July | August 2019

OJJDP Administrator's Video Message: Restorative Justice

Caren Harp: The juvenile justice system, as it operates currently, is formal and uses a lot of statutory language and citations and it keeps the youthful offender away from the victim and allows the offender only to speak through his attorney and there are just a lot of processes in place that make it kind of sterile and keep the offender from really engaging with his criminal conduct.

That's something that restorative justice changes because restorative justice looks at crime as harm, not as a violation of a statute necessarily, but as harm caused by one individual to the detriment of another—it's victim centered.

And, for victims, crime is personal. Crime isn't violation of a statute. It's intrusion into their personal space or into their bodies. It is harm to them, and it's personal. And, a restorative process for both victim and for the offender, helps them both come together face-to-face and evaluate and assess the harm that's been done and how that harm can be repaired.

Anne Seymour, Director of Justice Solutions’ Fairness, Dignity & Respect for Crime Survivors project, Washington, DC: I think it's really important when we're survivor centered to put the victim at the center of the equation to make sure we're asking them what they expect and what they need. I always ask victims what are their desired outcomes. They may not be achieved but it's really important to get that kind of framework when you're talking about survivor-centered restorative justice.

Travis Claybrooks, Founder and CEO, the Raphah Institute, Nashville, TN: Most people want this. They want an opportunity to have their voice, to be able to speak and say, "Here's what happened. Here's how this impacted me. Here's what making it right would look like for me." So just them having the opportunity to have that voice—we find that people do want to talk. Even with young people, they want to talk about what's going on with them.

Christina McMahan, Juvenile Department Director for Clackamas County (OR): In Clackamas County, we have adopted, as a county, restorative justice as a philosophical and practical approach to how we deal with justice-involved people. So in our department, when we are planning a new program or maintaining an existing program, we're always looking to see how we can improve the services that we're doing through a restorative justice lens.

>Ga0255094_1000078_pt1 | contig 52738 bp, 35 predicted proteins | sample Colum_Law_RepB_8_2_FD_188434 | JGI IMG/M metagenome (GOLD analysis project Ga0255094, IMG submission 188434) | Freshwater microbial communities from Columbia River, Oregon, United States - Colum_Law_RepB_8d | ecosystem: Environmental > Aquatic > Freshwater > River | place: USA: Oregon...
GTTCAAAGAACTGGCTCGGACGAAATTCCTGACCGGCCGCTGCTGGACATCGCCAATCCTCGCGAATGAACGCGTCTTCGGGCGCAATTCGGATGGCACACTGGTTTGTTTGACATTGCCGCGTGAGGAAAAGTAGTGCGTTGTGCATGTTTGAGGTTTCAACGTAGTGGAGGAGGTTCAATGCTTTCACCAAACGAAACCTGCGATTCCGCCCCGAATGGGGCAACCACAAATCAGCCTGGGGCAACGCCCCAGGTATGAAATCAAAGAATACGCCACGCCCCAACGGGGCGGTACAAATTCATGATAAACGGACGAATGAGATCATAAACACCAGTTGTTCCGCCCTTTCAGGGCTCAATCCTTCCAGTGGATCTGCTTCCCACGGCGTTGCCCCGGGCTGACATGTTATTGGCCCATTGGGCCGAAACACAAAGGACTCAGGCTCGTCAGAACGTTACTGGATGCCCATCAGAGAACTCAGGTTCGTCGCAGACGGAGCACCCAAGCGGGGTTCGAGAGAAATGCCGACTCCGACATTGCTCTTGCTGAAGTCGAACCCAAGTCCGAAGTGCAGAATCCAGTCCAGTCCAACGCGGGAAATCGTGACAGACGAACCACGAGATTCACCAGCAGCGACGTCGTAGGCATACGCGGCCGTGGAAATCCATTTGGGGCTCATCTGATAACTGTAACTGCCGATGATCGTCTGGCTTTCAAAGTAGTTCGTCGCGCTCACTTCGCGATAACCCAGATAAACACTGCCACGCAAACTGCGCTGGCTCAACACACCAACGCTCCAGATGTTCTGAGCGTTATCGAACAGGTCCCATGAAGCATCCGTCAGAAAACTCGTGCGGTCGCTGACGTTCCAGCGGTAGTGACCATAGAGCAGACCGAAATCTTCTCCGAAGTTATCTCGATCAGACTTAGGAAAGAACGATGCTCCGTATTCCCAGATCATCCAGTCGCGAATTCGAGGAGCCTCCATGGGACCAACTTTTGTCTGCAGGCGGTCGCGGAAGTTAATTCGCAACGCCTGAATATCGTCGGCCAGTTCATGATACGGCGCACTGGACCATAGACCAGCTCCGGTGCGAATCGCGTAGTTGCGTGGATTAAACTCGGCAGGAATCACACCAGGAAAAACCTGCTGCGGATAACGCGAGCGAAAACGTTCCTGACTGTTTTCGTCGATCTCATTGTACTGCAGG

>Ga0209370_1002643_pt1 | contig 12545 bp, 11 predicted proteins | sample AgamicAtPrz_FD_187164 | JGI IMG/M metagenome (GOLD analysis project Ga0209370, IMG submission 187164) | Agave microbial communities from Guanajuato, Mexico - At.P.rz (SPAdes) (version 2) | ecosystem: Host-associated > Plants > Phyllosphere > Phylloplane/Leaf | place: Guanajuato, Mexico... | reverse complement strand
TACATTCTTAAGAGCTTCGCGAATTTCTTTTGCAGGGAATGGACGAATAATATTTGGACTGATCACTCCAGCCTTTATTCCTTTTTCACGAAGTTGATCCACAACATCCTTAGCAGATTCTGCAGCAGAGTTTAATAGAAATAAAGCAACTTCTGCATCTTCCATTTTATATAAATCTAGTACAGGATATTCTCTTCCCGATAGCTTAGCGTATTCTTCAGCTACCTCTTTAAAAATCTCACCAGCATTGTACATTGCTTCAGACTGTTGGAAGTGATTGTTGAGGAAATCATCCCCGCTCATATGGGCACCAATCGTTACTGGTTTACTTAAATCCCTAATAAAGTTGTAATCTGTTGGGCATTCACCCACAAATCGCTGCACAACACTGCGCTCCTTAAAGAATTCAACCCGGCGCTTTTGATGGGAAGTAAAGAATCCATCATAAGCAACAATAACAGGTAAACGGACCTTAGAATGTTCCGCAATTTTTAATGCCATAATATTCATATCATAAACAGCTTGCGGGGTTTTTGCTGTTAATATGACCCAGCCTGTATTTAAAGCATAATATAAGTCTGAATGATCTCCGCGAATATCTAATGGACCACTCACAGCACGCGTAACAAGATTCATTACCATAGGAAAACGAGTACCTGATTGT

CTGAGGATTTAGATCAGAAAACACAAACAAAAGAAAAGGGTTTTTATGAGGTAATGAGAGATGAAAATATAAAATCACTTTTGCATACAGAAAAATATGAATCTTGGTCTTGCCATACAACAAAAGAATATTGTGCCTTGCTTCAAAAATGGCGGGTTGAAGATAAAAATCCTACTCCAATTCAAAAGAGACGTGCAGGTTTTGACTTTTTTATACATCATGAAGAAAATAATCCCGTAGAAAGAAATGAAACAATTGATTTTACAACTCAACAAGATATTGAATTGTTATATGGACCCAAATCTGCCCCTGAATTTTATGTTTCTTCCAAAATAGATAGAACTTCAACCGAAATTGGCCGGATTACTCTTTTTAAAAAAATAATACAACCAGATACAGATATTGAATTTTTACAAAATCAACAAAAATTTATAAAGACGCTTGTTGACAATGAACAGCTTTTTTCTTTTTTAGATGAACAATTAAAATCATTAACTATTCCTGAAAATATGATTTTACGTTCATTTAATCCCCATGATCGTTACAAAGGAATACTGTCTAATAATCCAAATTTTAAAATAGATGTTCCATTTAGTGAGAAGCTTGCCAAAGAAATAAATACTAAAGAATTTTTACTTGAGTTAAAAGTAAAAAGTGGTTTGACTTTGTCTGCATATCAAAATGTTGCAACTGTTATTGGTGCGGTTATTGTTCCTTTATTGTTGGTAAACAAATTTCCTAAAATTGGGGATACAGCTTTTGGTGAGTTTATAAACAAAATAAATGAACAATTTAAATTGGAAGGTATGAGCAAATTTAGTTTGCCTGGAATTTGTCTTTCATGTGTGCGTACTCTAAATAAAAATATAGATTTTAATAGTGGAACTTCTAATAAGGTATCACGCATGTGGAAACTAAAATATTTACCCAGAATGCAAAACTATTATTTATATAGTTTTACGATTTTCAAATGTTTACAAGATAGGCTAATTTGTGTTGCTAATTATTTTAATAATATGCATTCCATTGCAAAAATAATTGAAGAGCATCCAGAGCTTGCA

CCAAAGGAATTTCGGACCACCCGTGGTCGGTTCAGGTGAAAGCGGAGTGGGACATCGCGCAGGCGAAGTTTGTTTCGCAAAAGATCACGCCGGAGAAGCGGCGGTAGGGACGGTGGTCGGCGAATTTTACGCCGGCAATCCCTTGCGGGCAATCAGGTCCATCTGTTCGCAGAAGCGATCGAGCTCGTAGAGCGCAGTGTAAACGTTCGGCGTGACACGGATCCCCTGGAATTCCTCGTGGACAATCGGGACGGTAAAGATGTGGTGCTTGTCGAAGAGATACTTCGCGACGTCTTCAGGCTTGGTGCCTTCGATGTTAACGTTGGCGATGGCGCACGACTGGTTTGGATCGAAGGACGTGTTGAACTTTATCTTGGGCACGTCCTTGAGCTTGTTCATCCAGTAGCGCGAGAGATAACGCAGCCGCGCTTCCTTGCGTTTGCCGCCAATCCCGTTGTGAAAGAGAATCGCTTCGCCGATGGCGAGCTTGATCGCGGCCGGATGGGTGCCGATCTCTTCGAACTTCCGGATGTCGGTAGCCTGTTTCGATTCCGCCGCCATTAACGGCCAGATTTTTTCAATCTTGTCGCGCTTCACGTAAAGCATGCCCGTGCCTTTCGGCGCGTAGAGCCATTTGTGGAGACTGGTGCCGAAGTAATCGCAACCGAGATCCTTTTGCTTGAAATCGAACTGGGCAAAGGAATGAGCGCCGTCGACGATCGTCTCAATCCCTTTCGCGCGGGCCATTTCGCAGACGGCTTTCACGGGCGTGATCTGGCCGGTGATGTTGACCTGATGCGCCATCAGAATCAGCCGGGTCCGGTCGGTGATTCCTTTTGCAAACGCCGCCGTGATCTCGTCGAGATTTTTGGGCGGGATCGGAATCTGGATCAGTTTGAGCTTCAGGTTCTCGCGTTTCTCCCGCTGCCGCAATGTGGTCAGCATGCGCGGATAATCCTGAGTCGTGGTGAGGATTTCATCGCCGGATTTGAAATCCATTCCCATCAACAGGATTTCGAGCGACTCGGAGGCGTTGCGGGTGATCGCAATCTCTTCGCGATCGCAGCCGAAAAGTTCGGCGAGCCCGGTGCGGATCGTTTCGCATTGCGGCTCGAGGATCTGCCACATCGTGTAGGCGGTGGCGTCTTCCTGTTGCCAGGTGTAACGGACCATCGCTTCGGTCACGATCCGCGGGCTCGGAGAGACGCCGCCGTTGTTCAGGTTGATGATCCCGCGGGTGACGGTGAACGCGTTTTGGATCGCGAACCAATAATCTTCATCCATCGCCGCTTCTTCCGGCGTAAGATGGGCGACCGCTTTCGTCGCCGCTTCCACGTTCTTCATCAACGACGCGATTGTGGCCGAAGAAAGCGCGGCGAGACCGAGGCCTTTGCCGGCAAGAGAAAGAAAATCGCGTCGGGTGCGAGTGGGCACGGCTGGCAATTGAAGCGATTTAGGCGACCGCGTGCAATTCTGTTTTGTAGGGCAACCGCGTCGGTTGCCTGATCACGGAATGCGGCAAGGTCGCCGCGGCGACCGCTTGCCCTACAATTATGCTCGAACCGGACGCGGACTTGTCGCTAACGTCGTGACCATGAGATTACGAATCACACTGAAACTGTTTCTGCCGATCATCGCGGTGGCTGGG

Ramkanta Tiwari, Director, Nepal Forum for Restorative Justice: Something becomes restorative only when it is an opportunity for certain things, such as if it's an opportunity for healing for the victims, if it's an opportunity for empowerment for the victims, if it provides opportunity for accountability for the wrongdoers or the person who is responsible for the harm caused, if it creates some opportunities or restoration of the lost dignity…the lost trust and so on.

It also, sometimes, restores some relations between these parties, and then if it provides an opportunity to transform the cause of that harm or the crime that occurred. So if all these things, at least, are fulfilled, we become more restorative.

Steven Teske, Chief Judge, Juvenile Court of Clayton County (GA): Because restorative justice is about learning and feeling empathy when you have harmed somebody. You know, these kids, when they do something they oftentimes do it never thinking about the consequences of what they're doing and how it’s harming other people and this is a great opportunity to build inside of them this understanding of consequences.

Sharletta Evans, Founder and CEO, Victim and Offender Mitigation Initiative, Inc., and the 5280 Survivors and 5280 Survivors Network, Inc.: The impact that we're having is pretty much educating and informing victim families concerning restorative justice and how to share their story. So, we provide training for victim families as we go into the Department of Corrections and do victim impact panels, and that in turn reduces the recidivism rate once an offender understands the impact they've had in victimizing on whatever level.

Laura Corbett Wilt, Chief Assistant State’s Attorney and Chief of the Juvenile Division, Frederick County (MD): If we want to work to better our communities, then we have to repair relationships. If our victims want that, if our offenders who are charged are interested in making things whole, our system right now doesn't give them the opportunity to do that. That is why I think a prosecutor, when they have their community's best interest at heart, really should look into restorative practices and put them in place from the time of the offense happens all the way through sentencing, if it has to get that far.